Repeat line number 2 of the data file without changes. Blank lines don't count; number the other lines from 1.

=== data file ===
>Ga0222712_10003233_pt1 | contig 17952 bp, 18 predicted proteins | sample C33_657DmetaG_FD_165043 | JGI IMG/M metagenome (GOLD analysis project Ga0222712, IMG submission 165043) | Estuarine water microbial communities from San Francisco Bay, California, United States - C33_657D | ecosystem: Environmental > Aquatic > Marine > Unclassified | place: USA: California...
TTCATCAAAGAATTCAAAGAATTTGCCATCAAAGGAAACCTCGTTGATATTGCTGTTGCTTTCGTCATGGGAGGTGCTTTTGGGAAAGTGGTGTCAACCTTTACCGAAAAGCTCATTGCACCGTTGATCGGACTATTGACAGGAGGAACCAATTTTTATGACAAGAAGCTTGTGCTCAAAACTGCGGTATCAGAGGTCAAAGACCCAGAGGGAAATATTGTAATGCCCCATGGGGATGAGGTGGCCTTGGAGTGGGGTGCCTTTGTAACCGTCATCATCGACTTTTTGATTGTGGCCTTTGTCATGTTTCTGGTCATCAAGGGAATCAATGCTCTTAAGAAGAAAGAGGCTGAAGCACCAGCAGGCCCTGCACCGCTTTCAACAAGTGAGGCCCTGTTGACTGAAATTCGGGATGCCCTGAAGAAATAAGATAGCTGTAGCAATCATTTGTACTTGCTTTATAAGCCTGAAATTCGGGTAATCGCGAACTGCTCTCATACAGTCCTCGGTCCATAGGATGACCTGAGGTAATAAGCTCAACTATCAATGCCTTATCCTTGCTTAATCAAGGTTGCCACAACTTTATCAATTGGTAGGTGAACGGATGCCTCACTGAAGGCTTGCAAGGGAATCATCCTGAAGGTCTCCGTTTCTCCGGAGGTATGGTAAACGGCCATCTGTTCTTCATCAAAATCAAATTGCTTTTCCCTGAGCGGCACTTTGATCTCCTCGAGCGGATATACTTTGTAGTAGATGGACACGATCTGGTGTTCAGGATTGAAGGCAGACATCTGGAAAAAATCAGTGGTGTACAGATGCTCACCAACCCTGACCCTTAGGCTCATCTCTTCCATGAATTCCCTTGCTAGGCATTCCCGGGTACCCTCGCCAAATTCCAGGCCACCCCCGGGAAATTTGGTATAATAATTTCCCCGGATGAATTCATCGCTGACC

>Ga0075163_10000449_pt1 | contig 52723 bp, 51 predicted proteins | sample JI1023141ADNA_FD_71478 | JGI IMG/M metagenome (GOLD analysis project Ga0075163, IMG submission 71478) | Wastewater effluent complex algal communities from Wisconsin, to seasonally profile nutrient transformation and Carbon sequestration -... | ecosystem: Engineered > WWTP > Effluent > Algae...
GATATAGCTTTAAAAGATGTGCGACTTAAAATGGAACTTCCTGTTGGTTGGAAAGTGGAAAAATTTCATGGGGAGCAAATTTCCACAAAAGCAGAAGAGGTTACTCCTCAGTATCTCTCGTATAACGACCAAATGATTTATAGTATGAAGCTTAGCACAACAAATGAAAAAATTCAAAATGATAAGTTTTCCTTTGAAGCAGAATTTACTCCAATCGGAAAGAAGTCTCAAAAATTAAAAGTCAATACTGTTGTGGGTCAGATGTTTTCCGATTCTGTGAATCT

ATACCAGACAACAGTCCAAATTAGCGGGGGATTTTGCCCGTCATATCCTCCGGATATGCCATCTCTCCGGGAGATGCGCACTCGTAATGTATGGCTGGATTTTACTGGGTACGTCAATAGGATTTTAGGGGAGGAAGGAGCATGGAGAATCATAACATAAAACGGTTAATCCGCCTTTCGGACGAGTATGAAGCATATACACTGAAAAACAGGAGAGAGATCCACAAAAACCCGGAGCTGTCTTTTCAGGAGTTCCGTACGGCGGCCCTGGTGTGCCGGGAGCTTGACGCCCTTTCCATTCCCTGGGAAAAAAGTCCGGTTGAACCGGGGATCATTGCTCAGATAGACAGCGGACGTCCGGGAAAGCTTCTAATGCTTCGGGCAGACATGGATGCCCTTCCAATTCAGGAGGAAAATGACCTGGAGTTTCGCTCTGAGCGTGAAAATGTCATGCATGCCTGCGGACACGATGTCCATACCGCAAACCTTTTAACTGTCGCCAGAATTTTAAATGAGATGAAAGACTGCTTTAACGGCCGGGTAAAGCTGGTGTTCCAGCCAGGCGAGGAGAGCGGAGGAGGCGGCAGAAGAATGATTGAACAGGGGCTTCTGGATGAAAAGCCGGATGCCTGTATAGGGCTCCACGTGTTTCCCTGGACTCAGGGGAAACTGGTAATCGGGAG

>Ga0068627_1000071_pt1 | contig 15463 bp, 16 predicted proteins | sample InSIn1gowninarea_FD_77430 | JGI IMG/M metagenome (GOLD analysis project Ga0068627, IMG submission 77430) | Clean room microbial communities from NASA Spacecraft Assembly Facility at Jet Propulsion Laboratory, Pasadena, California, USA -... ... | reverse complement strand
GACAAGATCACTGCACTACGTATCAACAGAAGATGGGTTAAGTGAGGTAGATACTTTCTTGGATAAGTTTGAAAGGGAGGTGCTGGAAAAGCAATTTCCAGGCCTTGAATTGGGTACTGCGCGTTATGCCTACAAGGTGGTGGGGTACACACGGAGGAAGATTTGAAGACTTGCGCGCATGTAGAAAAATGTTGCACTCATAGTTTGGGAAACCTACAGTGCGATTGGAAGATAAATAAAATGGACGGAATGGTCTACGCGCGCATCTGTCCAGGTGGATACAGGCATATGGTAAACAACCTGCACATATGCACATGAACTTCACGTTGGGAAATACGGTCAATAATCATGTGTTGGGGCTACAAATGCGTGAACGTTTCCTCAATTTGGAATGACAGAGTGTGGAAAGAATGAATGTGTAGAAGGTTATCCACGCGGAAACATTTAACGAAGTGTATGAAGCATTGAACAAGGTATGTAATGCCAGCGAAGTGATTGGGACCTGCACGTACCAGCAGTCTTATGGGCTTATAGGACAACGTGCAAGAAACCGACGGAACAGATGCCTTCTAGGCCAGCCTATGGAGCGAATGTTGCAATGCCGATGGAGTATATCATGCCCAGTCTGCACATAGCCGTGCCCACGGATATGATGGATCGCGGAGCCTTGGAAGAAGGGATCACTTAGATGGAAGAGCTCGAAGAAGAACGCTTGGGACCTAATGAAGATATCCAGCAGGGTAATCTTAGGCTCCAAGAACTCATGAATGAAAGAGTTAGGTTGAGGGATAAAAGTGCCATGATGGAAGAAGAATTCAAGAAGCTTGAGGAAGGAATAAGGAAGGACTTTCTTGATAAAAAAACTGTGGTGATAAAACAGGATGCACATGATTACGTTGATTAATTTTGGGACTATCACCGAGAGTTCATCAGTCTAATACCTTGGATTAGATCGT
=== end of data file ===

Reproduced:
TTCATCAAAGAATTCAAAGAATTTGCCATCAAAGGAAACCTCGTTGATATTGCTGTTGCTTTCGTCATGGGAGGTGCTTTTGGGAAAGTGGTGTCAACCTTTACCGAAAAGCTCATTGCACCGTTGATCGGACTATTGACAGGAGGAACCAATTTTTATGACAAGAAGCTTGTGCTCAAAACTGCGGTATCAGAGGTCAAAGACCCAGAGGGAAATATTGTAATGCCCCATGGGGATGAGGTGGCCTTGGAGTGGGGTGCCTTTGTAACCGTCATCATCGACTTTTTGATTGTGGCCTTTGTCATGTTTCTGGTCATCAAGGGAATCAATGCTCTTAAGAAGAAAGAGGCTGAAGCACCAGCAGGCCCTGCACCGCTTTCAACAAGTGAGGCCCTGTTGACTGAAATTCGGGATGCCCTGAAGAAATAAGATAGCTGTAGCAATCATTTGTACTTGCTTTATAAGCCTGAAATTCGGGTAATCGCGAACTGCTCTCATACAGTCCTCGGTCCATAGGATGACCTGAGGTAATAAGCTCAACTATCAATGCCTTATCCTTGCTTAATCAAGGTTGCCACAACTTTATCAATTGGTAGGTGAACGGATGCCTCACTGAAGGCTTGCAAGGGAATCATCCTGAAGGTCTCCGTTTCTCCGGAGGTATGGTAAACGGCCATCTGTTCTTCATCAAAATCAAATTGCTTTTCCCTGAGCGGCACTTTGATCTCCTCGAGCGGATATACTTTGTAGTAGATGGACACGATCTGGTGTTCAGGATTGAAGGCAGACATCTGGAAAAAATCAGTGGTGTACAGATGCTCACCAACCCTGACCCTTAGGCTCATCTCTTCCATGAATTCCCTTGCTAGGCATTCCCGGGTACCCTCGCCAAATTCCAGGCCACCCCCGGGAAATTTGGTATAATAATTTCCCCGGATGAATTCATCGCTGACC